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This is one of those comparison articles that is classically partisan. Depending on whom you ask, there can be some very adamant division between choosing to brew coffee with a French press or with a Chemex pour-over carafe. One comes in countless varieties, while the other is both a method and a brand with a legacy. Both put beautiful, hot coffee in your mug and, consequently, your mouth. That’s the important part.
You can make it as easy or as difficult as you want when choosing the right coffee maker. The French press and the Chemex have a lot of similarities in that neither is a machine and both require some sort of manual operation. As you’ve probably learned in your coffee-creating life, brewing a cup can be a spiritual, even emotional, experience. (Unless you are a heathen, in which case you just have a row of pod machines, each loaded with a different flavor.)
Comparing the French press to the Chemex comes down to minute differences in methodology and a rich history that accompanies the Chemex. In effect, regardless of which one you choose, you’ll get a near perfect cup of coffee that is worth the patience required for both. Here’s a quick look at two of the most lauded ways to prepare a cup of coffee. Let the debate begin percolating.
If you type “how to make the perfect French press” in the Google search bar, you’ll find countless articles all saying pretty much the same thing. Some of them mention weighing the water as you pour, in two different steps (one to immediately soak the coffee grounds, the other to add the remaining water). And then most will suggest making sure the coffee is ground similar to coarse sea salt. The gist is that using a French press can seem like some sort of task, but so is using any coffee maker. While both the French Press and the Chemex are more tedious ways of preparing coffee, the French press is generally quicker as you don’t have to stand over it with a constant pour. Instead, you can wander off, walk the dog or something, then come back and press the plunger and pour a cup.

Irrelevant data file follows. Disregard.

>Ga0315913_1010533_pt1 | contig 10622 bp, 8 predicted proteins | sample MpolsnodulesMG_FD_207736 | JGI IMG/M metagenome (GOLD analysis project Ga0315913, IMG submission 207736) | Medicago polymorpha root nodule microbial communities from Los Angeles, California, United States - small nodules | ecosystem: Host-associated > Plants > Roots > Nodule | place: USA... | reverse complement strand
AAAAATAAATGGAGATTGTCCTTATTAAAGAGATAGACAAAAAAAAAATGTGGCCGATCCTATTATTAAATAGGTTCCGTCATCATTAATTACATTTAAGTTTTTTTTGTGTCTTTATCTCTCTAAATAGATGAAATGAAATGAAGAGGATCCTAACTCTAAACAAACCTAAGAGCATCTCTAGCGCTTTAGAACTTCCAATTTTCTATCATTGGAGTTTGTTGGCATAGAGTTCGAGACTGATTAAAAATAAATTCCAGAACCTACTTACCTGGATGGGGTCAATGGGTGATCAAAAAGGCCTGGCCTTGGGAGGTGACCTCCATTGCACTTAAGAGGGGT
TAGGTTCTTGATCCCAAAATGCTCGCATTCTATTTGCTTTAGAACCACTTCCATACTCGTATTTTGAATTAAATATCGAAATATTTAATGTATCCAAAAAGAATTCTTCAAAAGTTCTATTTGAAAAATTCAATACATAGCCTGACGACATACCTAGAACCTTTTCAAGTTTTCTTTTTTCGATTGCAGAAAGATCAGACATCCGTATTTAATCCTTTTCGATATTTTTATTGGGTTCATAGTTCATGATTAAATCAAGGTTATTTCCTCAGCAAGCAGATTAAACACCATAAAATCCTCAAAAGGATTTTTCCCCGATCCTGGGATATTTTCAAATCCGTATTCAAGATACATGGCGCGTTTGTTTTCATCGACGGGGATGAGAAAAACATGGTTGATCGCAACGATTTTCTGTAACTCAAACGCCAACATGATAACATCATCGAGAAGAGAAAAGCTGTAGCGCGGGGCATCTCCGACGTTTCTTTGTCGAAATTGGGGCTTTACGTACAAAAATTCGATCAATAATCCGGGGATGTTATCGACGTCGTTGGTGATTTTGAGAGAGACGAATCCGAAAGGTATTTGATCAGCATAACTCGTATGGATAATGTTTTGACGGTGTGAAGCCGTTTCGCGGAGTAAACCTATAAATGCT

For the purpose of this comparison, I’ve picked the classic Bodum 10938-01B Brazil French Press. This is about as basic as you can get. Under $20, this plastic French press does the job. It’s not flashy, not stainless steel and is devoid of measurement markings. It has the basic spiral plate, mesh filter and cross plate on the plunger, so it will still press sediment-clean coffee.
This is a French press that is functional and simple, something you might appreciate in your hurried and often complex life. It presses a fine cup of coffee (as long as you use the right ground) and has a simple and clean look. One really nice thing about such a feature-less French Press is you can remove the handle and put the glass carafe in the dishwasher instead of washing by hand. You want to work for the coffee, not for the cleaning.
The Chemex has a long and storied history. This isn’t just a single piece of glass that ends up holding 34 ounces of coffee—it’s a story, it’s an invention. It’s a device that inspired the modern pour-over method of brewing coffee and has always had a rustic, yet scientific, look to its design. A simple glass carafe, a simple bonded filter and a polished wood collar with leather tie create an elegant look for a coffee preparation device.
Using the Chemex is simple. It’s a pour over. Heat the water, pour through the filter slowly (where you’ve placed your finely ground coffee) and wait for the grounds to bloom, releasing that sweet flavor, then pour some more water. This isn’t difficult. It just requires a bit of patience. Brewing coffee with a Chemex gives you a sense of accomplishment, making the coffee taste better. While that might be attributed to the lack of sediment that you’d get with a drip, or the BPA-free glass, it’s also emotional.
So while it can sometimes be tough to choose the right coffee-making apparatus for your kitchen, why not try both? The French press and the Chemex are classic devices for creating fresh, aromatic coffee that tastes more pure because you brewed it with your hands instead of leaving it to a machine. Both the French press and the Chemex have a place on your counter, next to the pod machine, across from the drip brewer and next to your cold-brew coffee pot.
After all, the more coffee-delivery mechanisms, the better.
Taste The Coffee 2019